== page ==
Institute of Epidemiology & Health Care



Project HERCULES: Healthcare Exemplar For Recovery From COVID-19 By Use Of Linear Examination Systems

Background – pressure on NHS ophthalmology services

 The suspension of non-urgent NHS work during the COVID-19 pandemic has led to millions of delayed appointments across the United Kingdom. Prior to the pandemic, 3,384 ophthalmology patients suffered follow-up delays of over 1 year, with 1% of these people suffering severe loss of vision. The 2013 direct cost of NHS eye care was £3 billion, with a further £6 billion/year of indirect costs of sight loss. People fear blindness more than severe angina or kidney dialysis. Patients suffering chronic eye disease comprise a high-risk demographic for COVID-19 morbidity and mortality, most being elderly, many with multiple systemic comorbidities and disproportionately of Black, Asian & minority ethnic (BAME) heritage. 

Across the pandemic, over one million NHS ophthalmology appointments have been delayed, creating a huge backlog and the potential for thousands of cases of avoidable blindness, leading to a need to redesign how care is delivered.

A new way to deliver timely eye appointments

 To help address these backlogs, a new pop-up diagnostic hub has been opened at a London shopping centre in a collaboration between UCL and Moorfields Eye Hospital. The new clinic, based in a retail unit at Brent Cross, has been designed by a team of UCL architects and scientists led by Professor Paul Foster (UCL Institute of Ophthalmology), and is part of a NIHR-supported research project. The clinic’s location enables some people to be seen closer to their homes, providing a convenient way for them to access diagnostic eye care.

Focusing on this new service, a team led by the UCL Department of Applied Health Research is evaluating the implementation, efficiency, performance, and experiences of diagnostic hubs.

Our questions:

1.    What is the existing evidence about implementation, outcomes, and value of rapid diagnostic hubs?
2.    What are patients’ preferences for rapid diagnostic hubs for people with stable chronic eye conditions?
3.    Which factors influence implementation and delivery of care in these rapid diagnostic hubs?
4.    How do staff and patients experience these rapid diagnostic hubs?
5.    What are the effects of different models/forms of rapid diagnosis hubs on delivery of care and patient outcomes?
6.    Do rapid diagnostic hubs deliver cost effective and value-based health care?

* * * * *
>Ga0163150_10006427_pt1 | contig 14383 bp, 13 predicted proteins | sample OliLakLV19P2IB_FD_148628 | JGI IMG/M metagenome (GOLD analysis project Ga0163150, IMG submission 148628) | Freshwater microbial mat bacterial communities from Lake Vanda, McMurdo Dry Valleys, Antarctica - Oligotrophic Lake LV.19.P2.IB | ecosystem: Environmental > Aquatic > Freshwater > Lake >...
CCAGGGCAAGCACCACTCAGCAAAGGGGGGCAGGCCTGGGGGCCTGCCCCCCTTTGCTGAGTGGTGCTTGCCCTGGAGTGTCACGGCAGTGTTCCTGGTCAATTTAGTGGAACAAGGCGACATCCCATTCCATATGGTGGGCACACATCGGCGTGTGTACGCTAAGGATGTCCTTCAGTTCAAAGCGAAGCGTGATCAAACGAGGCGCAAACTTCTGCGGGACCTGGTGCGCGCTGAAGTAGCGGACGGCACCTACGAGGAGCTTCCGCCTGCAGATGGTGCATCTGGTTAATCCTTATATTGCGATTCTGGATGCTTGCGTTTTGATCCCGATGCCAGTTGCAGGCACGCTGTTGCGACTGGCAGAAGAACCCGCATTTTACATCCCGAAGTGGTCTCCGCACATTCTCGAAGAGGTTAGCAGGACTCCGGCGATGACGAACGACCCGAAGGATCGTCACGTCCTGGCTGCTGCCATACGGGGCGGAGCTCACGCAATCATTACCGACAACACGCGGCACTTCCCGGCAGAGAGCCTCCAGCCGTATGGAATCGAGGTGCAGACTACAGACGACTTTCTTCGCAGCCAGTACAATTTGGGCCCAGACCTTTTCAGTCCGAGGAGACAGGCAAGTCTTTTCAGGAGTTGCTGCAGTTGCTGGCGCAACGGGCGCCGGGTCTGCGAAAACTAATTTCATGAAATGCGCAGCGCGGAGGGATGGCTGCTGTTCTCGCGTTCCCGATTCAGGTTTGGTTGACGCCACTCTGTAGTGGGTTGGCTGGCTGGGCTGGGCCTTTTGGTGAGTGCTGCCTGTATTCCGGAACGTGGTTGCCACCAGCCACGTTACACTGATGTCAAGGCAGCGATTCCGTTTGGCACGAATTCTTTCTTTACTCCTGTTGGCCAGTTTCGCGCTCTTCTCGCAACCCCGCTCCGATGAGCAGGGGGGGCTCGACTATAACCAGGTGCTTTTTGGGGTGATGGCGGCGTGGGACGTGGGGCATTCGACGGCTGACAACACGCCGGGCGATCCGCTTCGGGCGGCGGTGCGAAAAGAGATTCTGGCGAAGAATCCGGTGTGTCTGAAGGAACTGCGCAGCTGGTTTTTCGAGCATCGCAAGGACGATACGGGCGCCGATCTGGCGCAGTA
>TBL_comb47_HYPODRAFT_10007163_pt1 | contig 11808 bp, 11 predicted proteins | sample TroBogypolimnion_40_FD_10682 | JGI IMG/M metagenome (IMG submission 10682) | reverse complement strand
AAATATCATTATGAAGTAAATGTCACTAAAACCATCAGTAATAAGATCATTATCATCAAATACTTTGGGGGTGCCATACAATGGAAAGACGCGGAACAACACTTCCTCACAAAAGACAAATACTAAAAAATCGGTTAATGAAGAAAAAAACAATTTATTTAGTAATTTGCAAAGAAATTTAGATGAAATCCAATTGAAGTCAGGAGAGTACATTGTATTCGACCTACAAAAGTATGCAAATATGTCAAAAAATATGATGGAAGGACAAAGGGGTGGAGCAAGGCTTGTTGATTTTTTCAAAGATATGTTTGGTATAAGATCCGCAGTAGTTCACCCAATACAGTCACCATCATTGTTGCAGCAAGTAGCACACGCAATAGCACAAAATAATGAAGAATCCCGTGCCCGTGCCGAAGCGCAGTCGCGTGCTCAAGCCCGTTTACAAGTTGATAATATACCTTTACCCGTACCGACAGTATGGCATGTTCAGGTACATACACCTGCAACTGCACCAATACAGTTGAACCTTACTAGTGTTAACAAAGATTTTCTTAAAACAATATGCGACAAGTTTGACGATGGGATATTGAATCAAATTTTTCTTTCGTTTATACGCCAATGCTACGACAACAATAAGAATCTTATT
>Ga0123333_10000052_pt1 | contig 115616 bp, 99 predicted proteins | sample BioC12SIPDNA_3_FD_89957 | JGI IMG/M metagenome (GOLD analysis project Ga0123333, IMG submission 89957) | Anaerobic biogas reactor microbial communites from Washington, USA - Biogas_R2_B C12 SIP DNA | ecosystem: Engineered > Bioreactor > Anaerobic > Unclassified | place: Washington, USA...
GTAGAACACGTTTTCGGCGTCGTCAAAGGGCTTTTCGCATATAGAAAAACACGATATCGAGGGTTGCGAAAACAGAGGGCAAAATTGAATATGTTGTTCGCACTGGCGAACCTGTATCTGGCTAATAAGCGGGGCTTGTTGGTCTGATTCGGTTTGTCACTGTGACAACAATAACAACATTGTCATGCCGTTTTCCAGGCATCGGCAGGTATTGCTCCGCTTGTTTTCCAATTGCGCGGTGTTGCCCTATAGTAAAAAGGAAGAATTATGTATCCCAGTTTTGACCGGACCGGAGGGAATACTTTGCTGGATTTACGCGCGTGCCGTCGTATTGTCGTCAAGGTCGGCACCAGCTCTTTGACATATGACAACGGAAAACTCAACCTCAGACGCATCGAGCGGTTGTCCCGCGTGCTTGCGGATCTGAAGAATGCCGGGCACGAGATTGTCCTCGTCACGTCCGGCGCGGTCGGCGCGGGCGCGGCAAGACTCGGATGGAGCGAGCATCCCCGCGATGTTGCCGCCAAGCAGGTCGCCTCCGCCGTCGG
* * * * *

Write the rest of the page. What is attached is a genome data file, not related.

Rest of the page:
What we will do:

  • Reviewing the evidence: We will identify the evidence base for diagnostic hubs, including stakeholder views, the nature of evaluation, cost effectiveness, impact on quality of care and outcomes, impact on patient experience, and lessons for implementation
  • Understanding stakeholder priorities: we will conduct a Discrete Choice Experiment – a survey that asks patients, staff, and other stakeholders about which features of diagnostic services they think are most important.
  • Understanding how services are delivered: we will interview patients and staff about their experiences of diagnostic hubs – how they work and how they are put into action, including how the services are led, how people are involved in planning, and how staff are trained. We will also observe how the services work in practice, including patient assessments, team meetings, and staff training sessions.
  • Analysing care delivery, outcomes, and value for money: we will analyse the diagnostic hubs in terms of service delivery (e.g. number of assessments carried out, number of patients who did not attend appointments), patient outcomes (e.g. patients’ self-reported outcomes and experience data), and costs (e.g. equipment, staffing, and training). 
  • Bringing together lessons for the NHS: We will combine these approaches to provide lessons that may support development of community diagnostic clinics in other parts of the NHS.

News story: UCL News, Dec 2021 

Download the Study Protocol

Project duration:

October 2021 - February 2023

Project Lead: 

Dr Angus Ramsay (DAHR)

Evaluation team:

Dr Caroline Clarke (Primary Care and Population Health)
Dr Josefine Magnusson (DAHR)
Mr Siyabonga Ndwandwe (Primary Care and Population Health)
Prof Naomi Fulop (DAHR)
Ms Saheli Gandhi (DAHR) 
Mr Steve Napier (Patient Representative)

Wider HERCULES team

NIHR Biomedical Research Centre, Moorfields Eye Hospital & University College, London
Prof Paul Foster (co-principal investigator)
Prof Sobha Sivaprasad (co-principal investigator)
Dr Hari Jayaram (co-principal investigator)

Bartlett School of Architecture, University College, London
Prof Grant Mills
Prof Kerstin Sailer
Prof Peter Scully
Dr Anne Symons

Clinical Operational Research Unit, University College, London
Prof Martin Utley

School of Management, University College, London
Prof Rouba Ibrahim

HERCULES collaborators

Prof Gus Gazzard, Glaucoma Service Moorfields Eye Hospital
Mr Robin Hamilton, Medical Retina Service, Moorfields Eye Hospital
Mr Luke Nicholson, Medical Retina Service, Moorfields Eye Hospital
Dr Dolores Conroy, Institute of Ophthalmology, University College London
Ms Joy Adesanya, Research & Development, Moorfields Eye Hospital

Commercial Partners: Zeiss, Optos, Ubisense


National Institute for Health and Care Research Moorfields Biomedical Research Centre 

Contact email address:

Dr Angus Ramsay (Evaluation lead): angus.ramsay@ucl.ac.uk
Saheli Gandhi (Project Manager): saheli.gandhi@ucl.ac.uk